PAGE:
- Notes On Contributors
MICHAEL GAVIN is Associate Professor of English and Co-Director of the Center for Digital Humanities at the University of South Carolina.
ERIC GIDAL is Professor of English at the University of Iowa and Editor of Philological Quarterly. He is the author, most recently, of Ossianic Unconformi-ties: Bardic Poetry in the Industrial Age (2015) and related articles on Ossianic poetry, Romantic climatology, and the writings of Mme de Staël.
CRAIG ASHLEY HANSON is Associate Professor of Art History at Calvin College in Grand Rapids, Michigan. He is the author of The English Virtuoso: Art, Medicine, and Antiquarianism in the Age of Empiricism (2009). He is the founding editor of the online newsletter Enfilade.
MARY BETH HARRIS is a lecturer for the Purdue Language and Cultural Exchange. Her research interests include female authorship studies, masculinity studies, and intersections between genre and gender. Her current project explores women writers' constructions of the gentleman and considers the relationship between masculinity and literary authority in eighteenth-century novels by women.
JAMISON KANTOR is an Assistant Professor of eighteenth-and nineteenth-century literature at the Ohio State University and is finishing a book on honor, inequality, and the political economy of media in the Romantic era. Essays derived from this manuscript can be found in Nineteenth-Century Literature and S.E.L. His new project addresses historical inevitability, automation, and the limit of bourgeois ideology in the long nineteenth-century.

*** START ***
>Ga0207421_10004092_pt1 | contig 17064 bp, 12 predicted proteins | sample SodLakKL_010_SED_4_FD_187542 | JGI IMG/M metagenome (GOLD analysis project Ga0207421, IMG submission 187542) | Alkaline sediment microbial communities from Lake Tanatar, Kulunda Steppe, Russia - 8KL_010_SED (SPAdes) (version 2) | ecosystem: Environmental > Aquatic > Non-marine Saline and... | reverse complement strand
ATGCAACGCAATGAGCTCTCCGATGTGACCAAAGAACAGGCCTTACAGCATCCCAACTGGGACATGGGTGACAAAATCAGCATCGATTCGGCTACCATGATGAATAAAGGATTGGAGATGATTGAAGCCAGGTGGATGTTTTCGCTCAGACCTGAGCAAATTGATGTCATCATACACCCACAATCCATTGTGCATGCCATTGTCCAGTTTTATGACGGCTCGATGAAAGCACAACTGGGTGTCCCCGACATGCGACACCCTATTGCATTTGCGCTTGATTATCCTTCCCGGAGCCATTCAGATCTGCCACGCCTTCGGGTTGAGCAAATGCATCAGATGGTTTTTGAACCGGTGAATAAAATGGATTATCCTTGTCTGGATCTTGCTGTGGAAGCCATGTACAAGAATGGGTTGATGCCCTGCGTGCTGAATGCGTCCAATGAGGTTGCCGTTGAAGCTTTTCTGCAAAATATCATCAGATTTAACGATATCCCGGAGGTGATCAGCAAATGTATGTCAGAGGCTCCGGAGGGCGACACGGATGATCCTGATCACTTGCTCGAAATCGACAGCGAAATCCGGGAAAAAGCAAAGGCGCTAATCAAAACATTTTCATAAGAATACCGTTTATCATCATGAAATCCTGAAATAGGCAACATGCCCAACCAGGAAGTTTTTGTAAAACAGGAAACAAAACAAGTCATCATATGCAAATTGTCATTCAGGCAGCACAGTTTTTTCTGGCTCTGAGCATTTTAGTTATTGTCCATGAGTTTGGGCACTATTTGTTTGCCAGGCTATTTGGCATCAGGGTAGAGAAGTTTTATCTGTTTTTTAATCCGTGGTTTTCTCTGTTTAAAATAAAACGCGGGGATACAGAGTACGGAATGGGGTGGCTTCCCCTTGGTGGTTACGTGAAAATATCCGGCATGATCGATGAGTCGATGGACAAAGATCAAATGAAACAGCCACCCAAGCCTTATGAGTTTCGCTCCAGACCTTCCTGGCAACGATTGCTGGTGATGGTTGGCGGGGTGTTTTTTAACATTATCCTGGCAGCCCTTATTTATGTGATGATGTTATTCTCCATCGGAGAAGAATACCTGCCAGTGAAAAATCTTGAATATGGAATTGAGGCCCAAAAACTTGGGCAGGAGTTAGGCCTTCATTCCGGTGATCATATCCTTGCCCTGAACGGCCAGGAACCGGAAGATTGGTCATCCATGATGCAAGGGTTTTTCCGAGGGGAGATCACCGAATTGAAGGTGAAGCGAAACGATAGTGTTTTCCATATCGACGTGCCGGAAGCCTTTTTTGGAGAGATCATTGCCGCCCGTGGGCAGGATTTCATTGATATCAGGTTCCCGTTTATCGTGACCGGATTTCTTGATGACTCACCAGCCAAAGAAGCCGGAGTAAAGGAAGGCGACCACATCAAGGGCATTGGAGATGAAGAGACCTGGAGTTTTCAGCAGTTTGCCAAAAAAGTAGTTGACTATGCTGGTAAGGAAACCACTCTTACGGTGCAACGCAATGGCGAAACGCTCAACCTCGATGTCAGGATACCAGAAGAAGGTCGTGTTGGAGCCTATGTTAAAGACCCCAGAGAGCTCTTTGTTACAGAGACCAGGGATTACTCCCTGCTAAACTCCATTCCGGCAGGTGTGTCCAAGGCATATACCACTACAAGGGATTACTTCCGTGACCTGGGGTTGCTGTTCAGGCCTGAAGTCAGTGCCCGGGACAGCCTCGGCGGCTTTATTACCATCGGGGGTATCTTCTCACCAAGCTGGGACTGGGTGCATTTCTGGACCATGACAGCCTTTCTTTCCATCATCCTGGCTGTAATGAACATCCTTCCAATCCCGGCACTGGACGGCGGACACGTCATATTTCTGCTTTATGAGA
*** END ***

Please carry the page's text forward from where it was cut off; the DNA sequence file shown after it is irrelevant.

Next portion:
KATHLEEN KENNEDY is Department Head and Professor of History at Missouri State University. She has published on issues of civil liberties and gendered constructions of violence and pain. Her current work explores grief, loss, and trauma as a response to extreme violence in early American texts.
MARCO MENIN is an Assistant Professor in the Department of Philosophy and Educational Sciences at the University of Turin, Italy, where he teaches the history of philosophy. He specializes in the philosophy of the late Enlightenment, and in Rousseau's thought in particular. [End Page 271]
AARON J. PALMER is Associate Professor of History at Wisconsin Lutheran College in Milwaukee, where he also directs the Honors Program. He is the author of A Rule of Law: Elite Political Authority and the Coming of the American Revolution in the South Carolina Lowcountry, 1763–1776 (2014).
JARRED WIEHE is a Ph.D. candidate at the University of Connecticut.
CHLOE WIGSTON SMITH teaches in the Department of English and Related Literature at the University of York. She is the author of Women, Work, and Clothes in the Eighteenth-Century Novel (2013). Her current project examines gender and material culture in the eighteenth-century Atlantic world.
The Editors wish to thank the following editorial assistants for their work on this issue: Lauren Blair, Colleen Boyd, Elizabeth "Sprite" Capps, Hannah E. Chavez, Katherine Conely, Edgár Enriquez, Anthony Freijat, Sydney Hunt, Sydney Kennedy, Conor Killen, Lindsay Kottwitz, Kevin Kotur, Lindsey Lucas, Marissa Redick, Lori Scoby, and Amy Strassner. [End Page 272]